The road to publication has never been easy for me. None of my manuscripts were eagerly awaited by the publishing industry. I’ve never been wooed by excited agents, nor have I experienced book auctions where editors try to top each other’s offers in an effort to win publishing rights. Each of my three published novels meandered down tortuous paths to reach paperback form. I was always down to the very last agent, the very last publishing house, the very last chance.

Why? What normal person sets themselves up for rejection over and over again? I’m a realist, after all; there’s no part of me that expects this dynamic to ever change. Still, I keep coming back for more.

I’m not the sort of writer who faithfully sets aside a few hours every morning to write, whether or not I have anything to say. That works for many authors, and I applaud them. It’s discipline, and ideas often flow if given the time and space. For me, however, that method produces only dry words that feel inauthentic. No matter how hard I try, just wanting to create isn’t enough. I can’t write unless I connect to a story that wants to be told. But once I do, some of the characters (let’s call them “the perps”) will not let go.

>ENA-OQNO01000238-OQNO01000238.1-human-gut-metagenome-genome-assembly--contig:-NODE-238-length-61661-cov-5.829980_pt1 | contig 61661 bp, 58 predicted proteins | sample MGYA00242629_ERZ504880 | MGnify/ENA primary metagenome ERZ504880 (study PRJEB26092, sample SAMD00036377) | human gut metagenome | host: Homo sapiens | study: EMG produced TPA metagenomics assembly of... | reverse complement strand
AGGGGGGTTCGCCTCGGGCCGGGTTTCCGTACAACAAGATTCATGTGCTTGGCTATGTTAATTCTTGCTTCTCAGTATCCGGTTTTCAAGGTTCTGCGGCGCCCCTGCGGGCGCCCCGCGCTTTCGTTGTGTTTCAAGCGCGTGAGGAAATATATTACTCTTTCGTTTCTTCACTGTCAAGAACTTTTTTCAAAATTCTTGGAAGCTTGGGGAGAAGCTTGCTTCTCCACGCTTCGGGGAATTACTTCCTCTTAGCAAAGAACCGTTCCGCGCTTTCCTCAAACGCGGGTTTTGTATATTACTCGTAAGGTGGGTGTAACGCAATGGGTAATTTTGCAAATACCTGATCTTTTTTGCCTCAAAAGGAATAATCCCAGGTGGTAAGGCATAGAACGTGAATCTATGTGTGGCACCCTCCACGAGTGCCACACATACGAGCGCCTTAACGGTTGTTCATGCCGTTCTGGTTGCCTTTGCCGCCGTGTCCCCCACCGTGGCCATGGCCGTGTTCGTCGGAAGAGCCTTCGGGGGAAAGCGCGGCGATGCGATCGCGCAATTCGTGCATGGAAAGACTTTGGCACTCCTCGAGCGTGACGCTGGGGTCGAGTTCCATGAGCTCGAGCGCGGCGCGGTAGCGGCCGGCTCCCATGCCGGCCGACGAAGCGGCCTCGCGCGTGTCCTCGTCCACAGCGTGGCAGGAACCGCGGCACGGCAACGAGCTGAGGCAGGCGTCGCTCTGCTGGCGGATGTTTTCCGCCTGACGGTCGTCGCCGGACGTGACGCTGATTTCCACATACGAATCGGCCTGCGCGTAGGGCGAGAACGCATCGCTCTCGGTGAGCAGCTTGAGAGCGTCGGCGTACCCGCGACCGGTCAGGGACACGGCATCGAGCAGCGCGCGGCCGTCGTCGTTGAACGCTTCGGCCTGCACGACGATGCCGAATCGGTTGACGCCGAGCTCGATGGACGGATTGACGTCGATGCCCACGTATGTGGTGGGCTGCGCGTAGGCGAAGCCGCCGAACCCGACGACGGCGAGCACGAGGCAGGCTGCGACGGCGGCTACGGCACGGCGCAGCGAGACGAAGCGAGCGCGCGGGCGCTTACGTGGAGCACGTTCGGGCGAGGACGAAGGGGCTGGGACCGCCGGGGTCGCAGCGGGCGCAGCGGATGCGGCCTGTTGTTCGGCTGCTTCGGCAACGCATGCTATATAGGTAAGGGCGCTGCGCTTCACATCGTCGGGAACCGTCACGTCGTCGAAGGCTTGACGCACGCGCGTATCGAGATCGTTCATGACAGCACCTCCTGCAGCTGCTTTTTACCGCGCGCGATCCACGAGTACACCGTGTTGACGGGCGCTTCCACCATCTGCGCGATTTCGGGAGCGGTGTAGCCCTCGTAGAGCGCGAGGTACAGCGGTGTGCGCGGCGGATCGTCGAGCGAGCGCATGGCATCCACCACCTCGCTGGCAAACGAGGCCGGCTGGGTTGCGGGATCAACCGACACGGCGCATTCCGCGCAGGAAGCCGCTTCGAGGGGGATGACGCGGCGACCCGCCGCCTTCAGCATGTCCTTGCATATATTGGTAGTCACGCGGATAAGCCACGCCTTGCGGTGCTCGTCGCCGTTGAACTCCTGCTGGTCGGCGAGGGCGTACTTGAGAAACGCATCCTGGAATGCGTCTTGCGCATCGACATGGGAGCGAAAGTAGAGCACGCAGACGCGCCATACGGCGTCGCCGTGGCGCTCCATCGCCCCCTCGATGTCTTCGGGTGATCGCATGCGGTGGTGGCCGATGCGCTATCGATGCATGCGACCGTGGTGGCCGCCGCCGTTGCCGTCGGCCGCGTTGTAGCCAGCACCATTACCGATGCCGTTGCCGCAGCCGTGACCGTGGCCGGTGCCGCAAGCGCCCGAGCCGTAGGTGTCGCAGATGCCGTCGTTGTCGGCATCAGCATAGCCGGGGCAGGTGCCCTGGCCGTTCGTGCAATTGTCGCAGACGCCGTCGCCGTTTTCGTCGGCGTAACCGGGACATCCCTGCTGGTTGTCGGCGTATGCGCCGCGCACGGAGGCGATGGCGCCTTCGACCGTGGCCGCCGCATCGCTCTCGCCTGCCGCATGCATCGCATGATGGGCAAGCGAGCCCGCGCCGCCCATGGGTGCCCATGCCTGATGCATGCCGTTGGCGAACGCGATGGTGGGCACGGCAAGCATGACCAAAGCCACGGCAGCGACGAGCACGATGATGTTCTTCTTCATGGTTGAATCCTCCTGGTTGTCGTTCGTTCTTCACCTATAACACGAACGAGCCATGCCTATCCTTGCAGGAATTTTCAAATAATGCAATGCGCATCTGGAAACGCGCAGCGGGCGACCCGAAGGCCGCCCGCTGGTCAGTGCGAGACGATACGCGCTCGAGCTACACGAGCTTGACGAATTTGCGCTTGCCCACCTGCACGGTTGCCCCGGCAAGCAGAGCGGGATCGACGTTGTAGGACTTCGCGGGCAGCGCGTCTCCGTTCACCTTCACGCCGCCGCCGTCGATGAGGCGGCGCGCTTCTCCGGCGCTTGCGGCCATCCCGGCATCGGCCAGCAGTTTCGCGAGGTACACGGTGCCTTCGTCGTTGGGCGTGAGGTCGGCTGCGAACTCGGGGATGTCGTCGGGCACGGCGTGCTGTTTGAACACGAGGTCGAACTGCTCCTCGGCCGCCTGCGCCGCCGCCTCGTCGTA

Every author has beloved manuscripts that never made it to book form. I have four. Two are early efforts that rarely rise above wince-worthy. Another is a manuscript that won’t be relevant without a major overhaul. These three are easily put aside – for now, they’re content to remain as is and have nothing to share. But the fourth manuscript … these characters will not shut up. They will not let me move on until I’ve exhausted every possible avenue. They’re chomping at the bit to burst into the world, and no matter how stupid it feels to keep flogging the same old story, they won’t let me tuck them away in a drawer until I’ve edited to a high polish and been rejected by (apparently) every single publishing house on the planet.

These characters are a lot like the ones in my three published works. Those characters pitched fits, too. They pushed and pushed until finally, years (and years) later, they got their way and appeared in print.

We could call me tenacious. We could also call me foolish. Or, we could just say that I’m curious to see what happens next, why these particular characters think they deserve to be “born.” My ego can stick it out, because here’s another thing: at the end of their journeys, each of my novels found readers who loved sharing their stories. That’s what makes the slog worthwhile.